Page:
Theodore Wirth Regional Park
1339 Theodore Wirth Parkway
Minneapolis, MN 55411
Project Area Aerial Maps [PDF]
Current Phase: Construction
Construction: July 2014-June 2019
The Quaking Bog parking lot at Theodore Wirth Regional Park closes tomorrow morning, Oct. 19, for brush removal as part of the Wirth Lessard Vegetation Management project. The closure is expected to last until mid-November. The Minneapolis Park and Recreation Board appreciates the public's patience while work is performed.
The vegetation management project within Theodore Wirth Regional Park (Wirth) shifts to the “Back 40,” the westernmost portion of the park (west of the par 3 golf course, containing the Luce Line trail, off-road cycling trails and areas near Twin Lake) as soon as this week, depending on weather.
Contractors continue to remove buckthorn and other invasive shrubs in South Wirth using chain saws or brush saws. Work is focused in areas northwest of Eloise Butler Wildflower Garden, in project areas I and S on the project's aerial maps [PDF].
Please stay away from areas where work is being performed by power equipment.
The Outdoor Heritage Fund grant period is July 1, 2014-June 30, 2019. Within the grant period, proposed activities are as follows:
July 2014-June 2015
Woody species will be either mowed with a heavy brush mower on a skid steer/bobcat. In areas where vegetation is too large for the brush mower or too close to specimen trees, chainsaws or hand cutting will be used. Material will be chipped as it is cut.
This work will be done largely by contractors, though we will continue to work with volunteers of the Friends of the Eloise Butler Wildflower Garden in the volunteer stewardship area around the outside of the garden and with youth workers near the Quaking Bog.
Additional contract work may be issued depending on funding and as vegetation responds to the management activity. Work on the shoreline of Twin Lake is also proposed as part of the grant activity.
Staff involved in this work includes a team of Environmental Operations staff, Planning staff and Communications staff.
July 1 2014
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Since this work is implementation of an existing master plan, additional community engagement is not planned. Informational updates will be posted when work occurs.
Opportunities to volunteer in monitoring activities and to assist with invasive species removal may be available. Please contact the project manager for more information.
Two open houses were held on August 6 and 18, 2015 at the Wirth Chalet in the Fireplace Room from 4-5 pm.
There are currently no meetings scheduled. Check back or enter your email address above to subscribe and get notified of new meetings.
The vegetation management work will result in a very different look for Theodore Wirth Regional Park. There will be less understory vegetation (brush and small trees) during the initial intensive mowing period of at least five years. Some desirable species will be temporarily cut/lost in the process. Long term, MPRB plans to incorporate regular brush mowing into native vegetation management techniques where appropriate. Brush mowing does not use undesirable chemical herbicides and is easier to schedule than prescribed burning. It also can be done with less skilled workforce and is a more common type of maintenance activity.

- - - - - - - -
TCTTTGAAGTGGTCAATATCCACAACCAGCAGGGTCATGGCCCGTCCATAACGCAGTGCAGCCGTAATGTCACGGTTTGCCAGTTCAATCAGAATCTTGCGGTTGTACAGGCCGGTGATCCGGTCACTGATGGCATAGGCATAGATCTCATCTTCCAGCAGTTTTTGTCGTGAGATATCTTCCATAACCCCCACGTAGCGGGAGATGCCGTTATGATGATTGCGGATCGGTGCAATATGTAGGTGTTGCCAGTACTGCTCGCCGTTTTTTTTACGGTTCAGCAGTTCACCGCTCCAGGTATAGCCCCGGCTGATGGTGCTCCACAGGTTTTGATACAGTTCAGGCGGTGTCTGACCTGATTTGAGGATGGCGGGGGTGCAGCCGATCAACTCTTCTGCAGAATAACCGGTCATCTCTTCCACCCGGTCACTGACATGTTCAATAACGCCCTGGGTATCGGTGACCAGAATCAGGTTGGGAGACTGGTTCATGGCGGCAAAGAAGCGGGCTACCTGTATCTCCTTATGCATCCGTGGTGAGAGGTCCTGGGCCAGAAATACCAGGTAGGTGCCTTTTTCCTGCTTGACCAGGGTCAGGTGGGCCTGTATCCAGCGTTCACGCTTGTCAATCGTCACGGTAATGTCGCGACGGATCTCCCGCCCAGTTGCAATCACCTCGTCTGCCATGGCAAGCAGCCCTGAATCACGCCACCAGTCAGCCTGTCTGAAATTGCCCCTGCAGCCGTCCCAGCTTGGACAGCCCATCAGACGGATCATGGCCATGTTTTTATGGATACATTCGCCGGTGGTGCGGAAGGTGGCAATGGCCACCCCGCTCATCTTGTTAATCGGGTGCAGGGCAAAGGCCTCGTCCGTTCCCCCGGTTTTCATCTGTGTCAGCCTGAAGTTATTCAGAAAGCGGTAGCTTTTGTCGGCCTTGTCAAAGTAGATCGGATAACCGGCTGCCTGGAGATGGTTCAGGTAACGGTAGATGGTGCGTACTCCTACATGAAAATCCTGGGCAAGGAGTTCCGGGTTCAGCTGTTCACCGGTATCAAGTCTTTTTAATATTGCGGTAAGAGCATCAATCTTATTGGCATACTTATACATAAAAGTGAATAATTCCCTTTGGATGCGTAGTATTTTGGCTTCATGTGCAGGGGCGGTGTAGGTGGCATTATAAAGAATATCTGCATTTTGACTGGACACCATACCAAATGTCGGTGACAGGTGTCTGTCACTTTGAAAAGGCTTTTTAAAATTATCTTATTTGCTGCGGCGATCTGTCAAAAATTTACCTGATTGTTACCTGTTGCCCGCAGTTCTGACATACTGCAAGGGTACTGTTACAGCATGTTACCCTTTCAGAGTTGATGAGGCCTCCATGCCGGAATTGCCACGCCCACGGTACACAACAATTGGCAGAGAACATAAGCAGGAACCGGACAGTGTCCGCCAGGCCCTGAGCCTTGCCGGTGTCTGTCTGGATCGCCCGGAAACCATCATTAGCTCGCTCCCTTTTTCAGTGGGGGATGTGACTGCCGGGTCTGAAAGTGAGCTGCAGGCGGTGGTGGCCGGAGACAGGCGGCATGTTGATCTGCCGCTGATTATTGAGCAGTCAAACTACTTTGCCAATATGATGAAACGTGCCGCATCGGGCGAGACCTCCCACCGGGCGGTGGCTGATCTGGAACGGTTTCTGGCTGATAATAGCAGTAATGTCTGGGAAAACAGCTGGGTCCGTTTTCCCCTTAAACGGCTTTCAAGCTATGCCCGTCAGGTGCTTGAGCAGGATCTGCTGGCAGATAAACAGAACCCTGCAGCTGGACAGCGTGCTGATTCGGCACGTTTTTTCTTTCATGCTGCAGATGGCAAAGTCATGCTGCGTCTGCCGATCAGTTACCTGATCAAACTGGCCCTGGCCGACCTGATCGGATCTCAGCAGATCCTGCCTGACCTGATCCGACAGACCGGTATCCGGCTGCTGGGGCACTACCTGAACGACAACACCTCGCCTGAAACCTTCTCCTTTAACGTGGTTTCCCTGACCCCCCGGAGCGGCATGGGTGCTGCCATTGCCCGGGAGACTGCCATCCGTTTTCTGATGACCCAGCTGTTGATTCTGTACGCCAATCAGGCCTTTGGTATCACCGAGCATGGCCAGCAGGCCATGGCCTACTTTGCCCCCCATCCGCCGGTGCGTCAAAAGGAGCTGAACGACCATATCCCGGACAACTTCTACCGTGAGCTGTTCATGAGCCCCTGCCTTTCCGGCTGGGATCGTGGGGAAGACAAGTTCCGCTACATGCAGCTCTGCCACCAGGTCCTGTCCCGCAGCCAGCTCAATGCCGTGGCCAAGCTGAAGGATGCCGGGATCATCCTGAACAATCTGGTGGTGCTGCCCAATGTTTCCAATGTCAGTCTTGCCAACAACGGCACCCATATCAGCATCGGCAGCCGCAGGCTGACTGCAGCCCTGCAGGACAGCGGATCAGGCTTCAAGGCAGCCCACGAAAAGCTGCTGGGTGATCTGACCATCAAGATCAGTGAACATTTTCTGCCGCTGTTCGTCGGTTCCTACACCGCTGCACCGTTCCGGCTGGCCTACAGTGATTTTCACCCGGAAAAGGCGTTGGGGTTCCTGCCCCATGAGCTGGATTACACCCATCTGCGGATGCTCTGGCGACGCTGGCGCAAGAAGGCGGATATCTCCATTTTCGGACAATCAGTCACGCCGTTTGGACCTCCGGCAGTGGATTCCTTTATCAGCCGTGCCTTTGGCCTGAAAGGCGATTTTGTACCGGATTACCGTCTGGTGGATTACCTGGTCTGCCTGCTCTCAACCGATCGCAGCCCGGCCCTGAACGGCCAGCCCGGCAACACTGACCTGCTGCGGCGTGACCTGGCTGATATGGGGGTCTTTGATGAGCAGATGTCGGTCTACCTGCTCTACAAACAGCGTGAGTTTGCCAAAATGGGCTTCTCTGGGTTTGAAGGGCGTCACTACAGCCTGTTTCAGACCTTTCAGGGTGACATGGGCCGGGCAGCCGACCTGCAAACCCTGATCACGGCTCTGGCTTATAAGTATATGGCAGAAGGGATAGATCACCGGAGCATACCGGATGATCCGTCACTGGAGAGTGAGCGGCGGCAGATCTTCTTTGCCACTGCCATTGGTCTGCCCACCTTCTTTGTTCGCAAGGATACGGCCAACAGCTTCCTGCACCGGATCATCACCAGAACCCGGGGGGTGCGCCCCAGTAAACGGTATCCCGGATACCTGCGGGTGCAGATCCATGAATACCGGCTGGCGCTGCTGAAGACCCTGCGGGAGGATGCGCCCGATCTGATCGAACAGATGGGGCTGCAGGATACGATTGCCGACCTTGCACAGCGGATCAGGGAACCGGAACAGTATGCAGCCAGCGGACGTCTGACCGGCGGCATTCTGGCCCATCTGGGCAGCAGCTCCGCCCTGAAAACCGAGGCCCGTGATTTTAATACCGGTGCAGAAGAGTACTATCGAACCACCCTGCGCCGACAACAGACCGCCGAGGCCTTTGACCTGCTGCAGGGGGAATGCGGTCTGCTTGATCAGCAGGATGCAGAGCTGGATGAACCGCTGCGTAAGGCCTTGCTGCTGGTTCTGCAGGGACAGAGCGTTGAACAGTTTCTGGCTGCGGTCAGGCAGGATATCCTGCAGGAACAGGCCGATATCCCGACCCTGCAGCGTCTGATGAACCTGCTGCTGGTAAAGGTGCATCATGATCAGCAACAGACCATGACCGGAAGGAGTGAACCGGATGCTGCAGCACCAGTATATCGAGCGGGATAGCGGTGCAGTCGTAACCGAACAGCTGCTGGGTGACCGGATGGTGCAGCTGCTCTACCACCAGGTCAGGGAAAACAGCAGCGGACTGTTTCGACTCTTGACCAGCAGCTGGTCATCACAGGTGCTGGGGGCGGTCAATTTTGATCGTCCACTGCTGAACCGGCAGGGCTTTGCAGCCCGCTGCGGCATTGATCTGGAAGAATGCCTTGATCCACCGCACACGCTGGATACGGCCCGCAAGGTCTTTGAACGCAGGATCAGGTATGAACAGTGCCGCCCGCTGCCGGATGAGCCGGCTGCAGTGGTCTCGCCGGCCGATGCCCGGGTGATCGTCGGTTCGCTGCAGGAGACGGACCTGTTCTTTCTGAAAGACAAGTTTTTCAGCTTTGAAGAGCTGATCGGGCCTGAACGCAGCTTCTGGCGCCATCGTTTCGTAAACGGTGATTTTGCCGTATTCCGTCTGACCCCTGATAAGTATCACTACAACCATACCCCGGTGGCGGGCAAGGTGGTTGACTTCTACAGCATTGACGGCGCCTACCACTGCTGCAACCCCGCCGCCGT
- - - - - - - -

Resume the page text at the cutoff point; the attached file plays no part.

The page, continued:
As per the Theodore Wirth Master Plan [PDF], prior to European settlement, Wirth Park was largely an oak savannah plant community. Savannahs have less than 50% tree cover, dominated by large branching native oaks with grass and flower mix on the ground. Up into the 1980s, the majority of the park was mowed extensively, maintaining a largely savannah-like feel. When mowing was reduced, woody invasive shrubs began to dominate the landscape and transition much of the park into an oak woodland.
The thick understory which is dominated by buckthorn is not a “natural” condition and does not provide good habitat for native species. Thinning this understory will provide many benefits, allowing native plants to return and benefitting native pollinators, birds, small mammals and amphibians.
Improving natural resources in the park was the second highest priority for the Community Advisory Committee who helped to guide the recently adopted Master Plan for the park.
Funding for this project was provided from the Outdoor Heritage Fund to restore, protect, and enhance Minnesota's wetlands, prairies, forests, and habitat for fish, game, and wildlife.
The Outdoor Heritage Fund is providing a total of $600,000, which will be used for contracted work by experienced vegetation management contractors and materials and supplies. Matching funds will be provided through work by MPRB staff, Green Team summer youth workers and Conservation Corps youth workers.